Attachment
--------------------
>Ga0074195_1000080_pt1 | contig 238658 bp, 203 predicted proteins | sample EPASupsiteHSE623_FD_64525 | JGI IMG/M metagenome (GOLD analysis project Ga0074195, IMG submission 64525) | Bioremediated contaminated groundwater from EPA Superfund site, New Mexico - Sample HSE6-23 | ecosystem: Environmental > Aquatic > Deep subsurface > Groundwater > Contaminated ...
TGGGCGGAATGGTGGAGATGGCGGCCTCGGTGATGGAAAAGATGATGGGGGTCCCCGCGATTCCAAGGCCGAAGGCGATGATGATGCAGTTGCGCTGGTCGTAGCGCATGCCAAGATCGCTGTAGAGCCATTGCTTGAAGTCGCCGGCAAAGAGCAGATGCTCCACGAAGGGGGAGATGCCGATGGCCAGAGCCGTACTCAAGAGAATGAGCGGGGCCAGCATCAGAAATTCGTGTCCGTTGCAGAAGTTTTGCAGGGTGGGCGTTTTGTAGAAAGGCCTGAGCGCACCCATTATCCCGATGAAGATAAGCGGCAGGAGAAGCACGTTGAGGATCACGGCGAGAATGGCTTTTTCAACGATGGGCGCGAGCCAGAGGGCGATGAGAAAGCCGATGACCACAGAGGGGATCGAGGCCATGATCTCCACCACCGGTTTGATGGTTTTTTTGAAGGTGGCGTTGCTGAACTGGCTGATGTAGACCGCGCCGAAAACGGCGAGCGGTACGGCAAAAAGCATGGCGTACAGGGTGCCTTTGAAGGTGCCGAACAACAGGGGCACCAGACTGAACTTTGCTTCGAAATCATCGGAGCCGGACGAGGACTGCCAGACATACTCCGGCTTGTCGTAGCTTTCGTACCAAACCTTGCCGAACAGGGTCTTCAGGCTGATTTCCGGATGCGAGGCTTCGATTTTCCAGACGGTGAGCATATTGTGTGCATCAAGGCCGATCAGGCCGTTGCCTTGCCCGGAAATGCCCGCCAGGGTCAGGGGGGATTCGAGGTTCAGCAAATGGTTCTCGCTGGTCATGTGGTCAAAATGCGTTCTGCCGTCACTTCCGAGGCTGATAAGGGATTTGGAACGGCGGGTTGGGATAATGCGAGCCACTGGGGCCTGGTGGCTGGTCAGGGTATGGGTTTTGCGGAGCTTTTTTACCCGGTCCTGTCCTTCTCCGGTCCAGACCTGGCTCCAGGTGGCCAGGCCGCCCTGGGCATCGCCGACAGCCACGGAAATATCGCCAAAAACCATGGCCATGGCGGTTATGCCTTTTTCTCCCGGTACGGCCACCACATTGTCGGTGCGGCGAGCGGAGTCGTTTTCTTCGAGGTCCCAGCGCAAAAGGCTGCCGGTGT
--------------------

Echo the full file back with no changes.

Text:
>Ga0074195_1000080_pt1 | contig 238658 bp, 203 predicted proteins | sample EPASupsiteHSE623_FD_64525 | JGI IMG/M metagenome (GOLD analysis project Ga0074195, IMG submission 64525) | Bioremediated contaminated groundwater from EPA Superfund site, New Mexico - Sample HSE6-23 | ecosystem: Environmental > Aquatic > Deep subsurface > Groundwater > Contaminated ...
TGGGCGGAATGGTGGAGATGGCGGCCTCGGTGATGGAAAAGATGATGGGGGTCCCCGCGATTCCAAGGCCGAAGGCGATGATGATGCAGTTGCGCTGGTCGTAGCGCATGCCAAGATCGCTGTAGAGCCATTGCTTGAAGTCGCCGGCAAAGAGCAGATGCTCCACGAAGGGGGAGATGCCGATGGCCAGAGCCGTACTCAAGAGAATGAGCGGGGCCAGCATCAGAAATTCGTGTCCGTTGCAGAAGTTTTGCAGGGTGGGCGTTTTGTAGAAAGGCCTGAGCGCACCCATTATCCCGATGAAGATAAGCGGCAGGAGAAGCACGTTGAGGATCACGGCGAGAATGGCTTTTTCAACGATGGGCGCGAGCCAGAGGGCGATGAGAAAGCCGATGACCACAGAGGGGATCGAGGCCATGATCTCCACCACCGGTTTGATGGTTTTTTTGAAGGTGGCGTTGCTGAACTGGCTGATGTAGACCGCGCCGAAAACGGCGAGCGGTACGGCAAAAAGCATGGCGTACAGGGTGCCTTTGAAGGTGCCGAACAACAGGGGCACCAGACTGAACTTTGCTTCGAAATCATCGGAGCCGGACGAGGACTGCCAGACATACTCCGGCTTGTCGTAGCTTTCGTACCAAACCTTGCCGAACAGGGTCTTCAGGCTGATTTCCGGATGCGAGGCTTCGATTTTCCAGACGGTGAGCATATTGTGTGCATCAAGGCCGATCAGGCCGTTGCCTTGCCCGGAAATGCCCGCCAGGGTCAGGGGGGATTCGAGGTTCAGCAAATGGTTCTCGCTGGTCATGTGGTCAAAATGCGTTCTGCCGTCACTTCCGAGGCTGATAAGGGATTTGGAACGGCGGGTTGGGATAATGCGAGCCACTGGGGCCTGGTGGCTGGTCAGGGTATGGGTTTTGCGGAGCTTTTTTACCCGGTCCTGTCCTTCTCCGGTCCAGACCTGGCTCCAGGTGGCCAGGCCGCCCTGGGCATCGCCGACAGCCACGGAAATATCGCCAAAAACCATGGCCATGGCGGTTATGCCTTTTTCTCCCGGTACGGCCACCACATTGTCGGTGCGGCGAGCGGAGTCGTTTTCTTCGAGGTCCCAGCGCAAAAGGCTGCCGGTGT